The Natural Sapphire Pool In Wyoming Is Devastatingly Gorgeous
The color blue has been known (okay, thought) to represent both the sea and the sky and is associated with wide open spaces, freedom, expansiveness and inspiration. Blue is also thought to have positive effects on the mind and body. That’s why Wyoming’s magical Sapphire Pool will cast a spell on you. Come see why this incredible, pristine pool in Wyoming is one of the world’s most awe-inspiring.
Due to the geysers, hot springs, lakes, wildflowers, fall foliage, sunrises, and sunsets in Wyoming, it’s one of the most colorful states in the country. Which parts of this amazing state are your happy places? Tell us in the comments!
Sapphire Pool Yellowstone
Where can I find natural sapphire pools in Wyoming?
Well, first and foremost, did you know that tucked inside Yellowstone National Park is a pool so brilliantly blue that it’s literally named the Sapphire Pool? Yep! It’s true – and it’s a sight to behold. Of course, as gorgeous as this natural sapphire pool in Wyoming is, it’s absolutely NOT for swimming or even touching in any way. Seriously. You’ll die, because the water is just a little bit under boiling, with temperatures reaching up to 202 degrees in certain spots. And no, you won’t find spots cool enough for lounging anywhere – the coolest parts of Sapphire Pool are about 200 degrees! Of course, other sapphire pools in Wyoming exist, also within Yellowstone. Check out the Black Pool (which is actually deep blue), Bluebell Pool, and Morning Mist Springs.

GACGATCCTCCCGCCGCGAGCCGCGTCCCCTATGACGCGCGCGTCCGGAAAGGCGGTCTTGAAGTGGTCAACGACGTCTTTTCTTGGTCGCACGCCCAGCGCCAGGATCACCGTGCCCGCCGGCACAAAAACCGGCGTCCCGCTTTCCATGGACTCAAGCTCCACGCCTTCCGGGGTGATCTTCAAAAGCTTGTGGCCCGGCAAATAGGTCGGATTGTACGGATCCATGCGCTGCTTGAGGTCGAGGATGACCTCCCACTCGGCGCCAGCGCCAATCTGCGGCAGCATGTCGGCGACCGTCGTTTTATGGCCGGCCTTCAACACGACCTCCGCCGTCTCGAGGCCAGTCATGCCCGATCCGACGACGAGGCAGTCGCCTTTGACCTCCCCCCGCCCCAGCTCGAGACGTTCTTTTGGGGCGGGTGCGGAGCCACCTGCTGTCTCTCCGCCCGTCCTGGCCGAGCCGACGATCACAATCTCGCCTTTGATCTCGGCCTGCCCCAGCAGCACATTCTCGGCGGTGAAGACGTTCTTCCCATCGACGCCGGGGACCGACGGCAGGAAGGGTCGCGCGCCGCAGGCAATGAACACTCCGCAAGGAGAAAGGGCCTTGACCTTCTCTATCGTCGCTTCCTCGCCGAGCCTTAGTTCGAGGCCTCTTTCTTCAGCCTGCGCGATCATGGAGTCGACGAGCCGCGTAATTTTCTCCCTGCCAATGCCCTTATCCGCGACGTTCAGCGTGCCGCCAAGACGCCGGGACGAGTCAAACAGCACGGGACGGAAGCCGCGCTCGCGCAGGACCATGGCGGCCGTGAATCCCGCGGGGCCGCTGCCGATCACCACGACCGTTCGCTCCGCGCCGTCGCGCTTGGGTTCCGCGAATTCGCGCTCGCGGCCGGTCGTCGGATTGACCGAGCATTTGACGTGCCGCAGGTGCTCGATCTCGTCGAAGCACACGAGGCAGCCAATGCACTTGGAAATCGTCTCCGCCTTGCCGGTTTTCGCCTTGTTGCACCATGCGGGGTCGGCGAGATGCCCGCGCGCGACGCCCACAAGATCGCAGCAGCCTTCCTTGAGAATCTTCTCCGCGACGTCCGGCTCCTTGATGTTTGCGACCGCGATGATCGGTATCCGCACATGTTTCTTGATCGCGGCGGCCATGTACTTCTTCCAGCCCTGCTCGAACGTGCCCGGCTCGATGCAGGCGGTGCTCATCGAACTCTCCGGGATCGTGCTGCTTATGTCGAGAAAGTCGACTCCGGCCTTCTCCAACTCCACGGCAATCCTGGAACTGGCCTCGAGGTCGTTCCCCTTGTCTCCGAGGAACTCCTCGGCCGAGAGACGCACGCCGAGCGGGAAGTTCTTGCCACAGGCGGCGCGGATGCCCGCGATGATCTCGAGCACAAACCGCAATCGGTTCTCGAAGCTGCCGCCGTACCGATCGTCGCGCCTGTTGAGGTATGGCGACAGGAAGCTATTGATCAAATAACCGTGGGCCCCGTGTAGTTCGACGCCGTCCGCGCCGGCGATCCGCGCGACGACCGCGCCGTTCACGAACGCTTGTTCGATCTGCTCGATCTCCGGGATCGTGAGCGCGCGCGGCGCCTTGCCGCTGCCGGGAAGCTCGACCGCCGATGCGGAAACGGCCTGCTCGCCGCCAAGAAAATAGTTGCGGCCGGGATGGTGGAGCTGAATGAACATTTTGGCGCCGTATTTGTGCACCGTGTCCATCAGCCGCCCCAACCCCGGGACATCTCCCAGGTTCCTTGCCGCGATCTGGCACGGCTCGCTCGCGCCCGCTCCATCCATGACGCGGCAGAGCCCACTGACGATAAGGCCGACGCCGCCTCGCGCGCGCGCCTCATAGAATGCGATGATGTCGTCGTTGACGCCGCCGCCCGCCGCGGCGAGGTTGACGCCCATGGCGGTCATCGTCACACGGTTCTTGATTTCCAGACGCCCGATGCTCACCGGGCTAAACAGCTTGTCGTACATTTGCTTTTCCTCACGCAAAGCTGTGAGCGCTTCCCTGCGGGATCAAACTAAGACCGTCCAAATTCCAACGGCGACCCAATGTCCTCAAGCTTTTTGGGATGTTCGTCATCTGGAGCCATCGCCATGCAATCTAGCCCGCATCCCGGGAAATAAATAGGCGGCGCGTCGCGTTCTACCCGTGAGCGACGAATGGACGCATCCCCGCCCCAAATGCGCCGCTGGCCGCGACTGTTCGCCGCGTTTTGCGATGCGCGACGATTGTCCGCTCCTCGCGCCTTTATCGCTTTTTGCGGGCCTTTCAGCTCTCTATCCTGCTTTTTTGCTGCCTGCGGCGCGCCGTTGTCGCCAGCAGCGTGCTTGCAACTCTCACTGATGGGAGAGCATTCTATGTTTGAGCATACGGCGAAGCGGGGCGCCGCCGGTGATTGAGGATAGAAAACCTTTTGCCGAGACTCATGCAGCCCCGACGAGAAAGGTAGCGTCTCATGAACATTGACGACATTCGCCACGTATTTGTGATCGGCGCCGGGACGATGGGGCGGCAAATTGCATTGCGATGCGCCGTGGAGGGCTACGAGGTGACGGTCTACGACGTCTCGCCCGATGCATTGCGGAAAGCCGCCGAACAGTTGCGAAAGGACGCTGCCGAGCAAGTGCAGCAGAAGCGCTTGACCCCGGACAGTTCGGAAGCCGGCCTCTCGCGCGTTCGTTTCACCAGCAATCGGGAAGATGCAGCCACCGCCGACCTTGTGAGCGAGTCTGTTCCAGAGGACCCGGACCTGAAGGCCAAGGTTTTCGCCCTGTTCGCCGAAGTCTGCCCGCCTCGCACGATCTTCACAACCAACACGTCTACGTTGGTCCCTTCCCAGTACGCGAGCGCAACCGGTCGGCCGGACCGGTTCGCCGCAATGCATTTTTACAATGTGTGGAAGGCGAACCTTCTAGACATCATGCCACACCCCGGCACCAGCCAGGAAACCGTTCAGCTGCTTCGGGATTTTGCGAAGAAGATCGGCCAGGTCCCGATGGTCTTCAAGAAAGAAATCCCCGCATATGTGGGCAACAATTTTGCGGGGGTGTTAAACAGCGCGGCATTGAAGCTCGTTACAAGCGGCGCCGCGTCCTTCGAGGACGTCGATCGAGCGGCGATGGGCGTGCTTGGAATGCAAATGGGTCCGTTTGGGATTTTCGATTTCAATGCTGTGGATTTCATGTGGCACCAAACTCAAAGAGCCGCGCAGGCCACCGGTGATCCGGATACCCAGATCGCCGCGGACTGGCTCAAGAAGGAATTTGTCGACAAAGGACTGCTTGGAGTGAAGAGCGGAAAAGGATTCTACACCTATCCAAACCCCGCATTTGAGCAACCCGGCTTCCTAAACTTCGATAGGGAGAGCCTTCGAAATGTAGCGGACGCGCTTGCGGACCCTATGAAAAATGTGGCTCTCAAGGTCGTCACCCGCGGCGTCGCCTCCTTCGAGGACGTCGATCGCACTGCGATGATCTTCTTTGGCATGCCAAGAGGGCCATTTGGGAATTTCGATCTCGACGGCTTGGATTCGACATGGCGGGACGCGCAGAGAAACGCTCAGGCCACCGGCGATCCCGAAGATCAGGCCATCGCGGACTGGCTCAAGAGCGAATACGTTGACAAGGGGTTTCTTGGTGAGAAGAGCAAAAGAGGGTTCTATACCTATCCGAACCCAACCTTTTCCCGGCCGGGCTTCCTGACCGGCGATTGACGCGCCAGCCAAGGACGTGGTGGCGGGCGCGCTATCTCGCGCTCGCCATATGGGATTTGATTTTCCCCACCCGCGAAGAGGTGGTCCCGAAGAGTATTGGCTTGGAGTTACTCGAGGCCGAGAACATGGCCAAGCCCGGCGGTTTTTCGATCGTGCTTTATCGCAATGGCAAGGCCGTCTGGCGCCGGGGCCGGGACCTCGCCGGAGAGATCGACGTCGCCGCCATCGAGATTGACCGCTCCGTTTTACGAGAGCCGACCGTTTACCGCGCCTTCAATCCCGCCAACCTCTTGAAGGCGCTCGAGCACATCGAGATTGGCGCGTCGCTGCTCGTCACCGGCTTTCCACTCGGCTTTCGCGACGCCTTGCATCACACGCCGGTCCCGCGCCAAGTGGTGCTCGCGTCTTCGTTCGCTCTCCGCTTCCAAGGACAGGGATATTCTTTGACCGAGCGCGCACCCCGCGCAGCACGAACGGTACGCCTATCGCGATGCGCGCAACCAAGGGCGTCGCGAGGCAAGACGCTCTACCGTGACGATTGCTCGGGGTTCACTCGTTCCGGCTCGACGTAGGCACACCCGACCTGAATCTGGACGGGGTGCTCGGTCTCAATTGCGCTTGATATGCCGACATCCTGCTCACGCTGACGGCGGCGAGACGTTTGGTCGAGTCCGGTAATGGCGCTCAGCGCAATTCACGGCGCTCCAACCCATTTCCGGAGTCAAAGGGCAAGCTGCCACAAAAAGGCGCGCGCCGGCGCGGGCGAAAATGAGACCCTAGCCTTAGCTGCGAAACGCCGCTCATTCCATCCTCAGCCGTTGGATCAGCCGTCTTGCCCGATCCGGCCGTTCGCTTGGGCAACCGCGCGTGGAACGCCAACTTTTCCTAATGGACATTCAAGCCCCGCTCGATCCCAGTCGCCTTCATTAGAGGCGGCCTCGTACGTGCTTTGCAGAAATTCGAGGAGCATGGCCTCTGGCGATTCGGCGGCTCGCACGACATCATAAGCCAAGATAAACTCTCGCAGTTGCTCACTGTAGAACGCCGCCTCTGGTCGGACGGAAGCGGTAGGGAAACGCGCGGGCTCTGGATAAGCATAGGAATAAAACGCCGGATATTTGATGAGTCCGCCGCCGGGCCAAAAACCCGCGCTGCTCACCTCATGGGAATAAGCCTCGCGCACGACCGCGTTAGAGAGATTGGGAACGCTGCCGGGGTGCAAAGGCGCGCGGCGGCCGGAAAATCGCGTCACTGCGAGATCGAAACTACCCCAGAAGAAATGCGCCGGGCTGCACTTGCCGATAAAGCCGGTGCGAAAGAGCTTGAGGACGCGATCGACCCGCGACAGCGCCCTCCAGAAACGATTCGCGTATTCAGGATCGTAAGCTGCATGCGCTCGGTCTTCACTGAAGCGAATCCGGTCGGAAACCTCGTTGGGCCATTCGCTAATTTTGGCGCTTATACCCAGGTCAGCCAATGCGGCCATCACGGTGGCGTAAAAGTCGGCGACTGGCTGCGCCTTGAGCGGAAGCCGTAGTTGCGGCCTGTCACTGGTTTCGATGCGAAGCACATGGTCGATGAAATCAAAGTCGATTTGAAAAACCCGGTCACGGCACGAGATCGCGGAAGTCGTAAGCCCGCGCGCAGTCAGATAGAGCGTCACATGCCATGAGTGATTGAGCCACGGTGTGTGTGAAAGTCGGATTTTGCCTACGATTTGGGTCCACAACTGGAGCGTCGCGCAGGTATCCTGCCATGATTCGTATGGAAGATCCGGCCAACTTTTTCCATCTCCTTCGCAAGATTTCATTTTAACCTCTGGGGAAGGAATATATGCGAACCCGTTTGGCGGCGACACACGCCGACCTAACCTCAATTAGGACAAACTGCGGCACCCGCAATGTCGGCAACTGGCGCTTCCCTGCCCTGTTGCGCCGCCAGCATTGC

What are some of the most pristine natural pools in Wyoming?
Wyoming is outrageously beautiful. It’s filled to the brim with amazing places, including some of the most amazing hiking trails in the United States, some of the most breathtaking waterfalls in the United States, and so, SO much more. So, what’s a person to do if they want to take a swim in one of the pristine natural pools in Wyoming? Find them, of course! Some of our favorite places to go swimming in Wyoming include crystal-clear, pristine ponds like those found in hot springs; check out the Mr. Bubbles Hot Spring, Kelly Warm Springs (which might be our fave), the Firehole (which is way more relaxing than it sounds), and Hot Springs State Park.
What makes sapphire pools blue?
There are many factors that affect the color of water in sapphire pools, lakes, rivers, and more. Usually, lakes and oceans appear blue due to reflecting light from the sky above, but sometimes you’ll end up with literal blue water thanks to some natural conditions. Things like minerals, sediments, algae, bacterial blooms, and other factors all play a part; for example, in Yellowstone National Park, a lot of the sapphire pools look that way thanks to their mineral content. Calcium carbonate is typically the largest culprit. Another common cause of blue water is something a lot less pleasant, like blue-green algae, which is dangerous!